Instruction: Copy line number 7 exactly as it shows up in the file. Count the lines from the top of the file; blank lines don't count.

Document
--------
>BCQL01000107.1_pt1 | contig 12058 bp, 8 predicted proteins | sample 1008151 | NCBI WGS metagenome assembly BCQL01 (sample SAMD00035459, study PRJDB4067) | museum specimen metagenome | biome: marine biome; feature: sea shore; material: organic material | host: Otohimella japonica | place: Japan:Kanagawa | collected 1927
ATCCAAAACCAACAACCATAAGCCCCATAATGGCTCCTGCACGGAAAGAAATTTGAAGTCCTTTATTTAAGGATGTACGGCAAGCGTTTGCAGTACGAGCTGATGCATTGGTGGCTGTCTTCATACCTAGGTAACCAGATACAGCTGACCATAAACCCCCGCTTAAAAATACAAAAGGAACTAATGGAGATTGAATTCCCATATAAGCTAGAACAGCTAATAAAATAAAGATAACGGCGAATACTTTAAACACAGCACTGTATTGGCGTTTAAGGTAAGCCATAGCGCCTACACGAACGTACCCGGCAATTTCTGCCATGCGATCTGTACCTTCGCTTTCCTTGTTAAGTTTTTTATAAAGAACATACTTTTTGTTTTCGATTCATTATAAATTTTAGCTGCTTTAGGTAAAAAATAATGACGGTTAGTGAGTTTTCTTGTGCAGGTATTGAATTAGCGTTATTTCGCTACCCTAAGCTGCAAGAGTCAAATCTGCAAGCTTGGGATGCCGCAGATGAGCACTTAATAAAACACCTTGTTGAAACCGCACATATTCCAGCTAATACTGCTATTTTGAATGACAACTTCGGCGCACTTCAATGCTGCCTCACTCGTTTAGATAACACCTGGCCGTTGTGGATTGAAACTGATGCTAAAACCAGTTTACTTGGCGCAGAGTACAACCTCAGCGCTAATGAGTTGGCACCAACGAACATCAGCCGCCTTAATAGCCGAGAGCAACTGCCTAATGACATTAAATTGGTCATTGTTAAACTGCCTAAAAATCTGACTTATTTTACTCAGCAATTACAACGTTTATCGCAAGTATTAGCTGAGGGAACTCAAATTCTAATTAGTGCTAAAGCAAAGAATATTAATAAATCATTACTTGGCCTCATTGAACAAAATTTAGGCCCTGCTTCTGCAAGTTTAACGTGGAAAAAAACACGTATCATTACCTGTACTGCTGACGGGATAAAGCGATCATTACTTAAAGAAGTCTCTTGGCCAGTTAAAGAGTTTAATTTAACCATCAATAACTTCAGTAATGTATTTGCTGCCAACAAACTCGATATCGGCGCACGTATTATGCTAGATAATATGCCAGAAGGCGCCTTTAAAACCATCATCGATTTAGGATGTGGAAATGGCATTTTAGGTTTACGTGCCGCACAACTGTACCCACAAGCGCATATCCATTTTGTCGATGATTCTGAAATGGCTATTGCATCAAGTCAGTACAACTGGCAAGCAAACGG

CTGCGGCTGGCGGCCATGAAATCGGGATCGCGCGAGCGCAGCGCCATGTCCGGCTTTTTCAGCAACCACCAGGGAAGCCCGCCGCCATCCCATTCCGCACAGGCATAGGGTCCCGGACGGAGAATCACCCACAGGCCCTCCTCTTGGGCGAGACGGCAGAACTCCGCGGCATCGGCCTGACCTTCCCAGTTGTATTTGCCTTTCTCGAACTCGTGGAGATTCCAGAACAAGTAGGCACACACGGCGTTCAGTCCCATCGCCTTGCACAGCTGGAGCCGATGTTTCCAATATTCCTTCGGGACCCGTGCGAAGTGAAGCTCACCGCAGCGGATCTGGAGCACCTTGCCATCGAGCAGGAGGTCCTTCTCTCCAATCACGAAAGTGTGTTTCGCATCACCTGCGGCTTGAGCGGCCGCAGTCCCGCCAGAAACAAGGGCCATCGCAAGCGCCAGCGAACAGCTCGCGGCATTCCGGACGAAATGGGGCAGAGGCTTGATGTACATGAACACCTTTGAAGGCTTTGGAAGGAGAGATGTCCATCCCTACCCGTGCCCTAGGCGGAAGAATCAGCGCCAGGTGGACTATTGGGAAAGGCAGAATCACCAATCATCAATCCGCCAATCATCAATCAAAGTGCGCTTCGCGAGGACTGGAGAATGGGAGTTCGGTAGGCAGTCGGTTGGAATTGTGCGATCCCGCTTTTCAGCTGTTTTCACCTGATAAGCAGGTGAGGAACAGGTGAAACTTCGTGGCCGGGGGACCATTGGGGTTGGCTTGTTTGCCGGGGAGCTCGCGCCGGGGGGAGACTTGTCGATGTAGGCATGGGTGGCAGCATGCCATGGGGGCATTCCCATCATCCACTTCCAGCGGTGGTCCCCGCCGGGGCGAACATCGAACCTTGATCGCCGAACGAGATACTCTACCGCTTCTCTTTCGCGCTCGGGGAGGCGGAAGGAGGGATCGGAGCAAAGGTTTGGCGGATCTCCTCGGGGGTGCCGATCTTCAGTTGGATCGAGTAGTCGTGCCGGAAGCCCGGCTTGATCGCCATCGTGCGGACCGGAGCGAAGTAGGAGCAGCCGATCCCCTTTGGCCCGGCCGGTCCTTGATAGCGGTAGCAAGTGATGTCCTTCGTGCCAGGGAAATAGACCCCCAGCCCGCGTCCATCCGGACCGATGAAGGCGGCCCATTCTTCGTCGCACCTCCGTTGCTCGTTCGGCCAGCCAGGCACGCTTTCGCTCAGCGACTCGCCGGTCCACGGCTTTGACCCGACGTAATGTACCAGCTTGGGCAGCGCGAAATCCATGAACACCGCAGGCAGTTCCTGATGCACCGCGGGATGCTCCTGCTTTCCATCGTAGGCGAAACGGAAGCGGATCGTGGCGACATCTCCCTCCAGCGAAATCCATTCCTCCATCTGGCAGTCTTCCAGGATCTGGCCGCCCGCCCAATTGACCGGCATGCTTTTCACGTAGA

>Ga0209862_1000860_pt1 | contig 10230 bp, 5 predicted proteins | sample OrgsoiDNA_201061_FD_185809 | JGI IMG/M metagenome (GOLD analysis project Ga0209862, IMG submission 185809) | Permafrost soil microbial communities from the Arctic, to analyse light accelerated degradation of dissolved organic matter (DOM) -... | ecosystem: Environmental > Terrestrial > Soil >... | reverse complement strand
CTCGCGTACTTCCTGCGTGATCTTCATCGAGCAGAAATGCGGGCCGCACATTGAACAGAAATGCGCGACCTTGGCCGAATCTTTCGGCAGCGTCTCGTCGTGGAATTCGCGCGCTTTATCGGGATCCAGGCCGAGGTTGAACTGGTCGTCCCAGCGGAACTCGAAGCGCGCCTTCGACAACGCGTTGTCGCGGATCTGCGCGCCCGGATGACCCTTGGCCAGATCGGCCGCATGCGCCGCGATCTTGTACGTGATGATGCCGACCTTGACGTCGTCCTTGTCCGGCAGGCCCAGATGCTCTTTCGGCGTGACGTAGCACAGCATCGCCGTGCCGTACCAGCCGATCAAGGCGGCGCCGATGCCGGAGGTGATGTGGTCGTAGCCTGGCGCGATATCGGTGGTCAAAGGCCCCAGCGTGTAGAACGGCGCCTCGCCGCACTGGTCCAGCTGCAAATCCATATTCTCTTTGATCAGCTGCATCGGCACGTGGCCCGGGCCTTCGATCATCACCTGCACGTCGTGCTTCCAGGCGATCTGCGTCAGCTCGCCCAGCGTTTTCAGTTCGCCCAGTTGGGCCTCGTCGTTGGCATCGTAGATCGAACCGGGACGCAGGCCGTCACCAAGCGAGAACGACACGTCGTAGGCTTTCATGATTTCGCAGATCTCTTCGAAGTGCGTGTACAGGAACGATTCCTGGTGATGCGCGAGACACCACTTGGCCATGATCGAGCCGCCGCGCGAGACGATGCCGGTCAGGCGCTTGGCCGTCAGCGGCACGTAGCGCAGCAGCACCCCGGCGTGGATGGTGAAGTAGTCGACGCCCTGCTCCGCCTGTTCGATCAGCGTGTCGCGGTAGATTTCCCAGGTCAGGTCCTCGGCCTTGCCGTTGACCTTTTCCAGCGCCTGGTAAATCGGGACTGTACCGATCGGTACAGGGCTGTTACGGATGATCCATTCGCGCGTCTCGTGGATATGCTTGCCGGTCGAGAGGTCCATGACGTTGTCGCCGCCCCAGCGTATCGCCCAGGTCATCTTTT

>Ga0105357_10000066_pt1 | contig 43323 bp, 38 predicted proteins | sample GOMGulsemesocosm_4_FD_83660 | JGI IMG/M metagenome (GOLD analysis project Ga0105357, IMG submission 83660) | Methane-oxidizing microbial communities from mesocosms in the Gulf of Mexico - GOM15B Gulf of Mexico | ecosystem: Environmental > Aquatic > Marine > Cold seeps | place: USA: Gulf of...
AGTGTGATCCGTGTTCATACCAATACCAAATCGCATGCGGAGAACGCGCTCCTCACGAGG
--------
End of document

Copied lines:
AGTGTGATCCGTGTTCATACCAATACCAAATCGCATGCGGAGAACGCGCTCCTCACGAGG